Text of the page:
CacheManager is an open source caching abstraction layer for .NET written in C#. It supports various cache providers and implements many advanced features.

The main goal of the CacheManager package is to make developer's life easier to handle even very complex caching scenarios.
With CacheManager it is possible to implement multiple layers of caching, e.g. in-process caching in front of a distributed cache, in just a few lines of code.

CacheManager is not just an interface to unify the programming model for various cache providers, which will make it very easy to change the caching strategy later on in a project. It also offers additional features, like cache synchronization, concurrent updates, serialization, events, performance counters... The developer can opt-in to those features only if needed.

Build Status

Build Server Status
Windows, MSBuild Build status
Linux, Mono -

CacheManager Nuget Packages

Package Name .Net 4.0 .Net 4.5 .NET Standard
CacheManager.Core x x 1.2
CacheManager.StackExchange.Redis - x 1.5
CacheManager.SystemRuntimeCaching x x -
CacheManager.Microsoft.Extensions.Caching.Memory - x 1.3
CacheManager.Microsoft.Extensions.Configuration - x 1.2
CacheManager.Microsoft.Extensions.Logging - x 1.2
CacheManager.Serialization.Bond x x 1.2
CacheManager.Serialization.Json x x 1.2
CacheManager.Serialization.ProtoBuf x x 1.3
CacheManager.Web - x -
CacheManager.Memcached x x -
CacheManager.Couchbase - x 1.5

Beta Packages

Beta versions of the CacheManager packages are getting pushed to https://www.myget.org/gallery/cachemanager on each build. Add the following feed, if you want to play with the not yet released bits:

https://www.myget.org/F/cachemanager/api/v3/index.json

To find which check-in created which build, use this build history.

Documentation

Documentation can be found on cachemanager.michaco.net:

Generated API documentation is also available.

Blog Posts

CacheManager related blog posts can be found on my website

Examples

Benchmarks

See benchmarks results on GitHub.

List of Features

  • One common interface for handling different caching technologies: ICache<T>
  • Configurable by
    • Code with many different paths and a fluent configuration builder
    • Microsoft.Extensions.Configuration
    • App/Web.config
    • See configuration docs
  • Support for different cache providers
  • Serialization can now be configured. Serialization is only needed in distributed caches. If no additional serialization package is installed and configured, Binary serialization will be used (if available) The following are the currently available serialization options:
    • Binary (build in if the full CLR is being used)
    • Json based on the popular Newtonsoft.Json library
    • Json with Gzip compression
    • Bond based on Microsoft.Bond supporting all three available variants
    • Protocol Buffer Google's protobuf. The package uses Mark's protobuf-net implementation.
  • Update values with lock or transaction for distributed caches. The interfaced provides a simple update method which internally ensures you work with the latest version. And CacheManager handles version conflicts for you.
  • Logging CacheManager comes with an extensible logging API.
    • All standard cache operations are logged
    • Based on log levels more or less information will be logged (try Trace and Debug)
    • Current concrete implementation is based on the ASP.NET Core logging. Other implementation of CacheManager's ILoggerFactory might follow.
  • Strongly typed cache interface.
  • Multiple layers By having multiple cache handles managed by CacheManager, you can easily implement layered caches. For example, an in process cache in front of your distributed cache, to make read access faster. CacheManager will synchronize those layers for you.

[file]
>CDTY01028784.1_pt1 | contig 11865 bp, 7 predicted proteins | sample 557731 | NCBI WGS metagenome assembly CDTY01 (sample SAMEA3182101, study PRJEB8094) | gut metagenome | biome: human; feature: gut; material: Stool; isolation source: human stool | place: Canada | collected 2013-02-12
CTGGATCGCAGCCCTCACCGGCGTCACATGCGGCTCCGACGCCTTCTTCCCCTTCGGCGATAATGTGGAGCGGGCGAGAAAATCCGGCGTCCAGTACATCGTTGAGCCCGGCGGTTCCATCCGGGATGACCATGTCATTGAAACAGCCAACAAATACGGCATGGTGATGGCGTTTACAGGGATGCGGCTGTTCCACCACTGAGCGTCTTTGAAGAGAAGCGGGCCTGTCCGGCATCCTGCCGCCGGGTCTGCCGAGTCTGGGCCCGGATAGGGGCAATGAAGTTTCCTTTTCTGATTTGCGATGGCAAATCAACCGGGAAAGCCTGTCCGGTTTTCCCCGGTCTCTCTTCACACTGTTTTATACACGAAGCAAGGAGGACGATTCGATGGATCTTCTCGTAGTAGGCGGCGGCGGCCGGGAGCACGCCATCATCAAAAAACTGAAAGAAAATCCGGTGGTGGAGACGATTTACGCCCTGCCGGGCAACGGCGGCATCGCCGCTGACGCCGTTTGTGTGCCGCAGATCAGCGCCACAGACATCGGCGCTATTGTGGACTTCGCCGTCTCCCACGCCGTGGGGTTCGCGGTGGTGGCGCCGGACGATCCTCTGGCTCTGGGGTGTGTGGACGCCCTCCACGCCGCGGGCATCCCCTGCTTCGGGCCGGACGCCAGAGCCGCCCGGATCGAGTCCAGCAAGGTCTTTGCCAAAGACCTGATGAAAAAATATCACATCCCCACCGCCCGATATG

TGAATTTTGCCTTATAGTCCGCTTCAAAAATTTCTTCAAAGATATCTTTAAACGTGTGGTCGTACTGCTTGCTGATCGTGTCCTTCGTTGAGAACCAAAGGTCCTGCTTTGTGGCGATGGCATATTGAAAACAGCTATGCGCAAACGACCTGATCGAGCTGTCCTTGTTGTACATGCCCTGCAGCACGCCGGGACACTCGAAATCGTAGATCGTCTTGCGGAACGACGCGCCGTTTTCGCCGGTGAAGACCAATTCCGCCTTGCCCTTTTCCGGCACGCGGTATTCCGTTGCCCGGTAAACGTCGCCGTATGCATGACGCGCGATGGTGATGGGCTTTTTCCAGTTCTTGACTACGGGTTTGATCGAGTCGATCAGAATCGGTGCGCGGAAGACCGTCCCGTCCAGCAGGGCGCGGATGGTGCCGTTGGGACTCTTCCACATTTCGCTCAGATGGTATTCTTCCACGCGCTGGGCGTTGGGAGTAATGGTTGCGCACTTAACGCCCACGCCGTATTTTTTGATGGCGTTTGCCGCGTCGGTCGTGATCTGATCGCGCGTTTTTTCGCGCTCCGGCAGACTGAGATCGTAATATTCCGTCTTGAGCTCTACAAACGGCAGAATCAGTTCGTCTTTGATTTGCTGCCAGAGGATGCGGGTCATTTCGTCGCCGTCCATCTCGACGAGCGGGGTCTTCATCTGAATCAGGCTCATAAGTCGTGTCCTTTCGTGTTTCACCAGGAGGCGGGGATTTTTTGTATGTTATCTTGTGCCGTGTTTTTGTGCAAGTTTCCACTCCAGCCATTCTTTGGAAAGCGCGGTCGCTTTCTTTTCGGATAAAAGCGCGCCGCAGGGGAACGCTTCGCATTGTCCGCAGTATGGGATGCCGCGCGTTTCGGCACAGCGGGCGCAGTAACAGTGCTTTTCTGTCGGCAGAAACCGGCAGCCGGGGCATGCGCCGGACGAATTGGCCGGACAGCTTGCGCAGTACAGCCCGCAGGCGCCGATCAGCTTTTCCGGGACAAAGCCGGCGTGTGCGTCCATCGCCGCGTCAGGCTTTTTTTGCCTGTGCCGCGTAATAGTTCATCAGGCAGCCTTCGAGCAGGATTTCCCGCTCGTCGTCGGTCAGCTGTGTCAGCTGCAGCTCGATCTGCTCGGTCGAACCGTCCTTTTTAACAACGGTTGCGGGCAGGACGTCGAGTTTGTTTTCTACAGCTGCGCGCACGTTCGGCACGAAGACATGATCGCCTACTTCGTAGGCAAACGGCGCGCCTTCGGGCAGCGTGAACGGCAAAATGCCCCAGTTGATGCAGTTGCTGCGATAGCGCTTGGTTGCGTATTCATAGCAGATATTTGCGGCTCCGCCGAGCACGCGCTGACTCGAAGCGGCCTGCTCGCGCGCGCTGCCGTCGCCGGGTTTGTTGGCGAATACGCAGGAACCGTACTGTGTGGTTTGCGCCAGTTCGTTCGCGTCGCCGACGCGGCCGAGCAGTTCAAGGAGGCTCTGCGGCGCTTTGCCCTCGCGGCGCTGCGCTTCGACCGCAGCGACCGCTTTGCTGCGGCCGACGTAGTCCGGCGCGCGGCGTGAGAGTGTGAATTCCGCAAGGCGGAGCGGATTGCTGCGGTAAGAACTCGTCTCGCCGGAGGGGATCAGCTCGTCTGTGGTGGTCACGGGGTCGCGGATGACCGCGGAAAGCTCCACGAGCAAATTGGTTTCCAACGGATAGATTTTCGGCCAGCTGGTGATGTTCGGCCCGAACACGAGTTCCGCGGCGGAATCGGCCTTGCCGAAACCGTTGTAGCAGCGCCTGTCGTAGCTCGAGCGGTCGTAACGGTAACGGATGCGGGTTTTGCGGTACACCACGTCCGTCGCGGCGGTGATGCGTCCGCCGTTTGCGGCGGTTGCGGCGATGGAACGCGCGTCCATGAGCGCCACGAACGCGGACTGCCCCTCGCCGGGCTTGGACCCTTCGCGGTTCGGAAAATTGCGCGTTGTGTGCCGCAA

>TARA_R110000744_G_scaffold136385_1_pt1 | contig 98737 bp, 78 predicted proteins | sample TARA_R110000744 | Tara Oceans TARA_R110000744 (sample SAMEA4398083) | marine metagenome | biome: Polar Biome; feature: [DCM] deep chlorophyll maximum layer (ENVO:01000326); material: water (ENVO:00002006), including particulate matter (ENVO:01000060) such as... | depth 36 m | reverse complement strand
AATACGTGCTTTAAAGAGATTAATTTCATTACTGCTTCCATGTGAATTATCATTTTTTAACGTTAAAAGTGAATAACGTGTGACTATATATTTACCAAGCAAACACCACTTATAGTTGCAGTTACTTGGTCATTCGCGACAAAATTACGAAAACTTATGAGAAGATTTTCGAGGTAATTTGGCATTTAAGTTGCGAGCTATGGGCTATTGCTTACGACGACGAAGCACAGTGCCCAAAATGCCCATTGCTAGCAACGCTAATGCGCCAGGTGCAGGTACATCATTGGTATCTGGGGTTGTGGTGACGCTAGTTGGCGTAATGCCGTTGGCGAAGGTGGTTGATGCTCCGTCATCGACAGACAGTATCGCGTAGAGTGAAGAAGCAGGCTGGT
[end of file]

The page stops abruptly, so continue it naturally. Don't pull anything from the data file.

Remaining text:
• Put and Add operations will always be executed on all cache handles registered on the manager.
    • On Get, there are different configuration options defined by CacheUpdateMode, if the item was available in one cache handle:
      • None: No update across the cache handles on Get
      • Up: Updates the handles "above"
      • All: Updates/Adds the item to all handles
  • Expiration: It is possible to configure the expiration per cache handle within the manager or per cache item. The following are the supported expiration modes:
    • Sliding expiration: On cache hit, the cache item expiration timeout will be extended by the configured amount.
    • Absolute expiration: The cache item will expire after the configured timeout.
    • Since 1.0.0, evictions triggered by the cache vendor can trigger events and updates
  • Cache Regions: Even if some cache systems do not support or implement cache regions, the CacheManager implements the mechanism. This can be used to for example group elements and remove all of them at once.
  • Statistics: Counters for all kind of cache actions.
  • Performance Counters: To be able to inspect certain numbers with perfmon, CacheManager supports performance counters per instance of the manager and per cache handle.
  • Event System: CacheManager triggers events for common cache actions: OnGet, OnAdd, OnPut, OnRemove, OnClear, OnClearRegion
    • Events also get triggered by the backplane (if enabled) when multiple instances are sharing the same cache.
    • New OnRemoveByHandle events triggered by actual expiration or memory pressure eviction by the cache vendor
    • Events also get triggered through the backplane and via Redis keyspace events (if configured)
  • System.Web.OutputCache implementation to use CacheManager as OutputCache provider which makes the OutputCache extremely flexible, for example by using a distributed cache like Redis across many web servers.
  • Cache clients synchronization
    • Implemented with the Redis pub/sub feature
  • Supports .Net 4.0, .Net 4.5, and can be used in cross platform projects with the new .NET Core runtime